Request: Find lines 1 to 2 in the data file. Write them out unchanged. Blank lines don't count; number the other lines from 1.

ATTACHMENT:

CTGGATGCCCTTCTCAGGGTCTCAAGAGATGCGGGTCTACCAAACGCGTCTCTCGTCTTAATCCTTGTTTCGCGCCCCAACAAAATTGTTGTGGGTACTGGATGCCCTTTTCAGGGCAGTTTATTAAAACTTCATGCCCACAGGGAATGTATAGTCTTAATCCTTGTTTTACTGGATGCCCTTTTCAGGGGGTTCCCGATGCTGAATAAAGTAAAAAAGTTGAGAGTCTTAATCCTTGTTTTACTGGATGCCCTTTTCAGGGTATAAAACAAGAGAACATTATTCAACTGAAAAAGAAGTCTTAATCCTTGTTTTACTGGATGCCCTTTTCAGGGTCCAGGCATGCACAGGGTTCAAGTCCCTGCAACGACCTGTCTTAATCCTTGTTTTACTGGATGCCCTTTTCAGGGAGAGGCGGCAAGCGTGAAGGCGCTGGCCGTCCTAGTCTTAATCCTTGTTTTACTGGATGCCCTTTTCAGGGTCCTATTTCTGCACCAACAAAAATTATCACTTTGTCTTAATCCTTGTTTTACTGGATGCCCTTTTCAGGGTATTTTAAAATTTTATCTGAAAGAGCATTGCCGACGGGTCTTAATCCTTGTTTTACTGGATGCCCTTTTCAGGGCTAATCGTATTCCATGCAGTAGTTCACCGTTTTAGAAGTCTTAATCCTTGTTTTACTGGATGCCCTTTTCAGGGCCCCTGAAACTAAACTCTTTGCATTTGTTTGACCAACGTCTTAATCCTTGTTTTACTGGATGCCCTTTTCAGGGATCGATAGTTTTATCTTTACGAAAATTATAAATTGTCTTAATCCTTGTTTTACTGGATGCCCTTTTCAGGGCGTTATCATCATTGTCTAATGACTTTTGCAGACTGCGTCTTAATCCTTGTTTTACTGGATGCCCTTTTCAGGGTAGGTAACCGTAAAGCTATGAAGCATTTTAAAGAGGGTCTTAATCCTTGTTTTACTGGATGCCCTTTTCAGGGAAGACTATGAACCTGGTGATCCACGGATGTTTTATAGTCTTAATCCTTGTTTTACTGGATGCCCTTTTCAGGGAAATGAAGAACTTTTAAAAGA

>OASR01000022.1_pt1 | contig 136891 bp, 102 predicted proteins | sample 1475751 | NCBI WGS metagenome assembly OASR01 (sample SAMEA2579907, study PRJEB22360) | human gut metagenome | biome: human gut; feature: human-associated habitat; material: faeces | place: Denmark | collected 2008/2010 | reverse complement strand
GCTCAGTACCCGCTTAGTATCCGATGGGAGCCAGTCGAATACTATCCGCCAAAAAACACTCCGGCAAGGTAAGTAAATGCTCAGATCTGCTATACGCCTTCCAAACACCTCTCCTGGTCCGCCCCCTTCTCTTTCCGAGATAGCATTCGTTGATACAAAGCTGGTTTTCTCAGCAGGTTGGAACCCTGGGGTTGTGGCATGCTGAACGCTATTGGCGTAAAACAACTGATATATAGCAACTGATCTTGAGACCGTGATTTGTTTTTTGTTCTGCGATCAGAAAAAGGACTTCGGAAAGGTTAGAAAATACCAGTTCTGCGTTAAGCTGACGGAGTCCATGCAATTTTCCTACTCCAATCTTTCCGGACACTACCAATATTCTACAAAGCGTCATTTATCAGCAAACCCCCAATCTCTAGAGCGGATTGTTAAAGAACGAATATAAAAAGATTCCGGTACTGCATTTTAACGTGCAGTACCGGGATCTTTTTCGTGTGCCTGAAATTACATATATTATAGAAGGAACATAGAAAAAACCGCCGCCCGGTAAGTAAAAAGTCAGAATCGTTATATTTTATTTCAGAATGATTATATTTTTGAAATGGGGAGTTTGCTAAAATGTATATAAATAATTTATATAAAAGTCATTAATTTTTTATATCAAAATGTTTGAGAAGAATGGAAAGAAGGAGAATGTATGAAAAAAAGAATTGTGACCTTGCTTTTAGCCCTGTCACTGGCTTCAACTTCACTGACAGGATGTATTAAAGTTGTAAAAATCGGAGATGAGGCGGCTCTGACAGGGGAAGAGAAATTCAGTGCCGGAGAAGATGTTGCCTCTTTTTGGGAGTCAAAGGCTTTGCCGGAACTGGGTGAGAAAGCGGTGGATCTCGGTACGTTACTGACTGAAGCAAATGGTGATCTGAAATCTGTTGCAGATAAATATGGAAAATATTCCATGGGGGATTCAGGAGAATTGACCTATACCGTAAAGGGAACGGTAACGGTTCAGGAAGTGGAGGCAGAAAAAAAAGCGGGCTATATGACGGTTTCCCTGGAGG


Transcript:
CTGGATGCCCTTCTCAGGGTCTCAAGAGATGCGGGTCTACCAAACGCGTCTCTCGTCTTAATCCTTGTTTCGCGCCCCAACAAAATTGTTGTGGGTACTGGATGCCCTTTTCAGGGCAGTTTATTAAAACTTCATGCCCACAGGGAATGTATAGTCTTAATCCTTGTTTTACTGGATGCCCTTTTCAGGGGGTTCCCGATGCTGAATAAAGTAAAAAAGTTGAGAGTCTTAATCCTTGTTTTACTGGATGCCCTTTTCAGGGTATAAAACAAGAGAACATTATTCAACTGAAAAAGAAGTCTTAATCCTTGTTTTACTGGATGCCCTTTTCAGGGTCCAGGCATGCACAGGGTTCAAGTCCCTGCAACGACCTGTCTTAATCCTTGTTTTACTGGATGCCCTTTTCAGGGAGAGGCGGCAAGCGTGAAGGCGCTGGCCGTCCTAGTCTTAATCCTTGTTTTACTGGATGCCCTTTTCAGGGTCCTATTTCTGCACCAACAAAAATTATCACTTTGTCTTAATCCTTGTTTTACTGGATGCCCTTTTCAGGGTATTTTAAAATTTTATCTGAAAGAGCATTGCCGACGGGTCTTAATCCTTGTTTTACTGGATGCCCTTTTCAGGGCTAATCGTATTCCATGCAGTAGTTCACCGTTTTAGAAGTCTTAATCCTTGTTTTACTGGATGCCCTTTTCAGGGCCCCTGAAACTAAACTCTTTGCATTTGTTTGACCAACGTCTTAATCCTTGTTTTACTGGATGCCCTTTTCAGGGATCGATAGTTTTATCTTTACGAAAATTATAAATTGTCTTAATCCTTGTTTTACTGGATGCCCTTTTCAGGGCGTTATCATCATTGTCTAATGACTTTTGCAGACTGCGTCTTAATCCTTGTTTTACTGGATGCCCTTTTCAGGGTAGGTAACCGTAAAGCTATGAAGCATTTTAAAGAGGGTCTTAATCCTTGTTTTACTGGATGCCCTTTTCAGGGAAGACTATGAACCTGGTGATCCACGGATGTTTTATAGTCTTAATCCTTGTTTTACTGGATGCCCTTTTCAGGGAAATGAAGAACTTTTAAAAGA

>OASR01000022.1_pt1 | contig 136891 bp, 102 predicted proteins | sample 1475751 | NCBI WGS metagenome assembly OASR01 (sample SAMEA2579907, study PRJEB22360) | human gut metagenome | biome: human gut; feature: human-associated habitat; material: faeces | place: Denmark | collected 2008/2010 | reverse complement strand